One has only to sit down in the woods or the fields, or by the shore of the river or the lake, and nearly everything of interest will come round to him – the birds, the animals, the insects; and presently, after his eye has got accustomed to the place, and to the light and shade, he will probably see some plant or flower that he has sought in vain, and that is a pleasant surprise to him. So, on a large scale, the student and lover of nature has this advantage over people who gad up and down the world, seeking some novelty or excitement; he has only to stay at home and see the procession pass. The great globe swings around to him like a revolving showcase; the change of the seasons is like the passage of strange and new countries; the zones of the earth with all their beauties and marvels pass one’s door, and linger long in the passing. What a voyage is this we make without leaving for one night our own fireside!
I keep waiting for some enterprising publishing imprint like Penguin or Random House to assemble a big, glorious volume of this author, or better yet, a a new uniform set of the man’s complete writings. I day-dream that such a new edition would be filled not only with the wonderful artwork that graced their equivalent pages decades ago but also with the high-detail black-and-white photos of those long-ago editions.
But no such future production would have the bit of artwork I like best from this cheap paperback I bought the other day: a carefully hand-drawn and colored little item somebody pasted onto the book’s first page, with the inscription: “From one owl to another – cutest owl I saw yet … a saw-whet!” Which is why I’ll be keeping this old paperback, fragile as it is.
February 2nd, 2017
Yet another terrific week for DC Comics … which still feels distinctly odd to say. For the last five years or so, while DC’s lineup of iconic superheroes was in the throes of the company’s “New 52” continuity remake, I mostly dreaded seeing the titles on offer every week at Boston’s one-and-only Comicopia. From the New 52, I’d quickly come to expect cold and alienating characters, grim story lines, and messy, lunging plots more concerned with setting up the next tent-pole mega-event than entertaining readers in the here-and-now; I’d fallen into the grim plight of relying on Marvel Comics for my weekly comic book joys, meager as they were.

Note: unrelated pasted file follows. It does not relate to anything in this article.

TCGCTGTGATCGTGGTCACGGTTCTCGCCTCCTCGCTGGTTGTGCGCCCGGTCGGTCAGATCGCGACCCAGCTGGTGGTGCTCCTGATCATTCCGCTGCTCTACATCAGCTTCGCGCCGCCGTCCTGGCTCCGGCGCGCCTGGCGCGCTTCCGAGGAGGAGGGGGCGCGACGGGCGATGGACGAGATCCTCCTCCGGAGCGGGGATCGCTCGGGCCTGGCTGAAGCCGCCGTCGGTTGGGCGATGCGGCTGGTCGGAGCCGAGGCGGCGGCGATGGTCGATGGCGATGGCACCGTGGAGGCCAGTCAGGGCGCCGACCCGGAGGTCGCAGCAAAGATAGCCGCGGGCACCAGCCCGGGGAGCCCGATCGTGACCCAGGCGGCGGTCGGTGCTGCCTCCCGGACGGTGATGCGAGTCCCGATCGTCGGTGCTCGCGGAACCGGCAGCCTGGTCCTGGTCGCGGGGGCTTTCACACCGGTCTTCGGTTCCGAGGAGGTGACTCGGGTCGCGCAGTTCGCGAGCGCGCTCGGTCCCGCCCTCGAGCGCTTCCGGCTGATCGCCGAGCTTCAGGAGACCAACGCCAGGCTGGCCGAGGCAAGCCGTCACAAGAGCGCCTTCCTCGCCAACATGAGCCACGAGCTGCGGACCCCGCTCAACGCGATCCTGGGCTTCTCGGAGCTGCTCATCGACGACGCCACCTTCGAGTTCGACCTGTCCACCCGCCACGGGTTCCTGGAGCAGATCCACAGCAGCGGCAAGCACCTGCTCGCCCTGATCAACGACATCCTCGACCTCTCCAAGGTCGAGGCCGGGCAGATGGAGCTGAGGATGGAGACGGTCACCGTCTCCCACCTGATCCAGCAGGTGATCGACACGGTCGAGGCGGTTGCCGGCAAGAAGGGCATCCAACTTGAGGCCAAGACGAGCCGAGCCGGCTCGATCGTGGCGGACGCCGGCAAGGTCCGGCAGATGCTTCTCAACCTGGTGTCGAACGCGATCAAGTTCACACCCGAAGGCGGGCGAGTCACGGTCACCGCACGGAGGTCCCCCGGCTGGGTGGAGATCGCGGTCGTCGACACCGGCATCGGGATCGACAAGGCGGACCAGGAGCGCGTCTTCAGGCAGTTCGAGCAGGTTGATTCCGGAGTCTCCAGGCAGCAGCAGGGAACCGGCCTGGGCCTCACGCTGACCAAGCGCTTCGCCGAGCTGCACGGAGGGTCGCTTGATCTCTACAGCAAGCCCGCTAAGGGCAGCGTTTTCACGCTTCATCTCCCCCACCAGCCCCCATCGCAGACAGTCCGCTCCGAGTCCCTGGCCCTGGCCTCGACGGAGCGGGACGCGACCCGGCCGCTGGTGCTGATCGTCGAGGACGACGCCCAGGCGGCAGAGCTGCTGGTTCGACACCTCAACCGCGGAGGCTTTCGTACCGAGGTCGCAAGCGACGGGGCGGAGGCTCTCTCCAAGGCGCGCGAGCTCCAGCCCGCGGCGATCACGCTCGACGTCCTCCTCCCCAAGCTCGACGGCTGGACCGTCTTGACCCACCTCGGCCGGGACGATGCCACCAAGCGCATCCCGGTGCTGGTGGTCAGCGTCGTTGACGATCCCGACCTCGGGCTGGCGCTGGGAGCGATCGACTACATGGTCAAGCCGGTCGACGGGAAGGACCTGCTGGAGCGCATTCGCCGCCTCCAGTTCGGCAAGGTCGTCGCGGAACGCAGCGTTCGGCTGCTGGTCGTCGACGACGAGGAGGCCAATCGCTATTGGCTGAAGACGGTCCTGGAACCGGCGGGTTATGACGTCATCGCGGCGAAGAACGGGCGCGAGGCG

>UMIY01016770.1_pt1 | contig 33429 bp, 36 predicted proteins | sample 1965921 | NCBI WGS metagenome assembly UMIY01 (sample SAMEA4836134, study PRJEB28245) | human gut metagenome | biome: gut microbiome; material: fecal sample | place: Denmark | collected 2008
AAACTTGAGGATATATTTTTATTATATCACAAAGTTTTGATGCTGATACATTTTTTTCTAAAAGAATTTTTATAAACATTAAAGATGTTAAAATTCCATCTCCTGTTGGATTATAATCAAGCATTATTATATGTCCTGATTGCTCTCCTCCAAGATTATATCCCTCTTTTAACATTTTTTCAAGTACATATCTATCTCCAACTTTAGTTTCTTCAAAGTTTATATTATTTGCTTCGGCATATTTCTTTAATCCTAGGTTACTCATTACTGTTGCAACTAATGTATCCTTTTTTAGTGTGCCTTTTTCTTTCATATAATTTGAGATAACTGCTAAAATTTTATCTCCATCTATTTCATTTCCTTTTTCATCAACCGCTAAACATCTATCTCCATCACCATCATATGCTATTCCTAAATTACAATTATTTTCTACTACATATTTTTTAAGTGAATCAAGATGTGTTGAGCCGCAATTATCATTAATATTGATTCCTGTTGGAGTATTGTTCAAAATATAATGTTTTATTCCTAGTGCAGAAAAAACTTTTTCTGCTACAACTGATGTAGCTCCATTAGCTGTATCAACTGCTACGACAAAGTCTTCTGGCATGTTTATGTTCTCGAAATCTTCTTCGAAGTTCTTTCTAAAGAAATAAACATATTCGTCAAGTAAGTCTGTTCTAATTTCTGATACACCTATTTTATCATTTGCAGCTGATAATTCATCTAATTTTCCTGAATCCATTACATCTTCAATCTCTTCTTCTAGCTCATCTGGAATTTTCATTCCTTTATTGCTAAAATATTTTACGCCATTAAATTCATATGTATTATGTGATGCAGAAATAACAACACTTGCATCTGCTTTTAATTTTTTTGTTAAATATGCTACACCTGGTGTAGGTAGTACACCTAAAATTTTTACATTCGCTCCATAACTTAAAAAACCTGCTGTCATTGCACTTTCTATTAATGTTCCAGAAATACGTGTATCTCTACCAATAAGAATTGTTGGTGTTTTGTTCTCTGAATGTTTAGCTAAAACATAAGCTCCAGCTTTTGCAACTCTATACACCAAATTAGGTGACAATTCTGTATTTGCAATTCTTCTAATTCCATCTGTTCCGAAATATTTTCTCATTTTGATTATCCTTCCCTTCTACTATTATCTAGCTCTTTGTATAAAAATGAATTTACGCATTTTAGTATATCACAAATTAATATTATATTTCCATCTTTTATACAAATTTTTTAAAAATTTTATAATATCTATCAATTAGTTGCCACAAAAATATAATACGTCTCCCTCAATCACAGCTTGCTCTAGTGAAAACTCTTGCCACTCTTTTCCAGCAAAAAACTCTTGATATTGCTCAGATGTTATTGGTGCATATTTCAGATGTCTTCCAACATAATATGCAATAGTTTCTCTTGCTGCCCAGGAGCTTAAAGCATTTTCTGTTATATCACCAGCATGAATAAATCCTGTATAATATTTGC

But DC’s latest tweaking of their New 52 formula seems to have worked wonders pretty much across the board of the company’s marquee titles (I say “pretty much” because I’m holding off on trying more of those titles – things like Green Arrow or Green Lantern until their current story-arcs end). I look forward to the latest issues now, and they never disappoint – in fact, they often rise above my expectations, and lately they’ve been doing that in the same way: in every issue, in the midst of whatever’s going on, the writers pause to give readers a wonderful tight-focus take-a-breath moment of pure character … pretty much exactly the element that was missing from so much of the New 52. All four of the issues I bought this week had such moments, starting off with the issue that could be characterized as one protracted such moment:
Justice League – In this stand-alone issue written and drawn by the deplorable Bryan Hitch, our heroes of the Justice League – Superman, Batman, Wonder Woman, Cyborg, the Flash, Aquaman, and two Green Lanterns – have flown up into low orbit to confront a gigantic alien machine that’s suddenly appeared. It hits them with an energy-blast so powerful it buries them a mile underground, and while they’re pulling themselves together (the issue is called “Regroup”), they talk out many of the issues that have been dividing them and sapping their self-confidence lately. In recent years I’ve lost pretty many all the faith I once had in Bryan Hitch as a storyteller, but in this issue he’s in excellent form: all of the League members are squarely in character, including Batman, whose interaction with the League is very tricky to get right even for writers who give a crap about what they’re doing. There’s very little in the way of action – the whole issue takes place in a hole in the ground – but I loved it. And the comic book-style action was delivered in double dose in the next issue I got: